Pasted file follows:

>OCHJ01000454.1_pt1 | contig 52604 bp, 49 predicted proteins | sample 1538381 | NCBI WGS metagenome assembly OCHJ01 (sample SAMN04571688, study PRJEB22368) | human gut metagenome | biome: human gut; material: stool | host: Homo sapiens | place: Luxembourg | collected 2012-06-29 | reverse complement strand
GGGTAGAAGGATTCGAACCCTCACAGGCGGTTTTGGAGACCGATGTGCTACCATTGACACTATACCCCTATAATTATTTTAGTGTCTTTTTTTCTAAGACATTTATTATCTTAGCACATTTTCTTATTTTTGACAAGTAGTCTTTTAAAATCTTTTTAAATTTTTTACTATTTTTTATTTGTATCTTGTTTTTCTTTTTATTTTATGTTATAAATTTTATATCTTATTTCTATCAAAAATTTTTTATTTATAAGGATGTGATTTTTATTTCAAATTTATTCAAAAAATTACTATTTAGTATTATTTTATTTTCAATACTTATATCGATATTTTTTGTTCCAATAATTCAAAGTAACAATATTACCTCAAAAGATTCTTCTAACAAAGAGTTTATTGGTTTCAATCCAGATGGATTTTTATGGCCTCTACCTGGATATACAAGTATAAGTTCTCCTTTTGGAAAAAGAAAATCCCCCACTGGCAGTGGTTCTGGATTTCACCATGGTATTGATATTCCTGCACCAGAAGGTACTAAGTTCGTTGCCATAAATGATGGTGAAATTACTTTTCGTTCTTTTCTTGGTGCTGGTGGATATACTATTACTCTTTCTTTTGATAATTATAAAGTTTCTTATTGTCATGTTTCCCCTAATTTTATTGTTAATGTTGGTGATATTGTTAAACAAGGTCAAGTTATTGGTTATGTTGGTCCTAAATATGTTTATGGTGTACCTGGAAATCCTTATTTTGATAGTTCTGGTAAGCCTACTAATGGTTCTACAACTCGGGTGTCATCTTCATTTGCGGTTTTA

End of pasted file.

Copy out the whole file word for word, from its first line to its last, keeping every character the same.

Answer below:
>OCHJ01000454.1_pt1 | contig 52604 bp, 49 predicted proteins | sample 1538381 | NCBI WGS metagenome assembly OCHJ01 (sample SAMN04571688, study PRJEB22368) | human gut metagenome | biome: human gut; material: stool | host: Homo sapiens | place: Luxembourg | collected 2012-06-29 | reverse complement strand
GGGTAGAAGGATTCGAACCCTCACAGGCGGTTTTGGAGACCGATGTGCTACCATTGACACTATACCCCTATAATTATTTTAGTGTCTTTTTTTCTAAGACATTTATTATCTTAGCACATTTTCTTATTTTTGACAAGTAGTCTTTTAAAATCTTTTTAAATTTTTTACTATTTTTTATTTGTATCTTGTTTTTCTTTTTATTTTATGTTATAAATTTTATATCTTATTTCTATCAAAAATTTTTTATTTATAAGGATGTGATTTTTATTTCAAATTTATTCAAAAAATTACTATTTAGTATTATTTTATTTTCAATACTTATATCGATATTTTTTGTTCCAATAATTCAAAGTAACAATATTACCTCAAAAGATTCTTCTAACAAAGAGTTTATTGGTTTCAATCCAGATGGATTTTTATGGCCTCTACCTGGATATACAAGTATAAGTTCTCCTTTTGGAAAAAGAAAATCCCCCACTGGCAGTGGTTCTGGATTTCACCATGGTATTGATATTCCTGCACCAGAAGGTACTAAGTTCGTTGCCATAAATGATGGTGAAATTACTTTTCGTTCTTTTCTTGGTGCTGGTGGATATACTATTACTCTTTCTTTTGATAATTATAAAGTTTCTTATTGTCATGTTTCCCCTAATTTTATTGTTAATGTTGGTGATATTGTTAAACAAGGTCAAGTTATTGGTTATGTTGGTCCTAAATATGTTTATGGTGTACCTGGAAATCCTTATTTTGATAGTTCTGGTAAGCCTACTAATGGTTCTACAACTCGGGTGTCATCTTCATTTGCGGTTTTA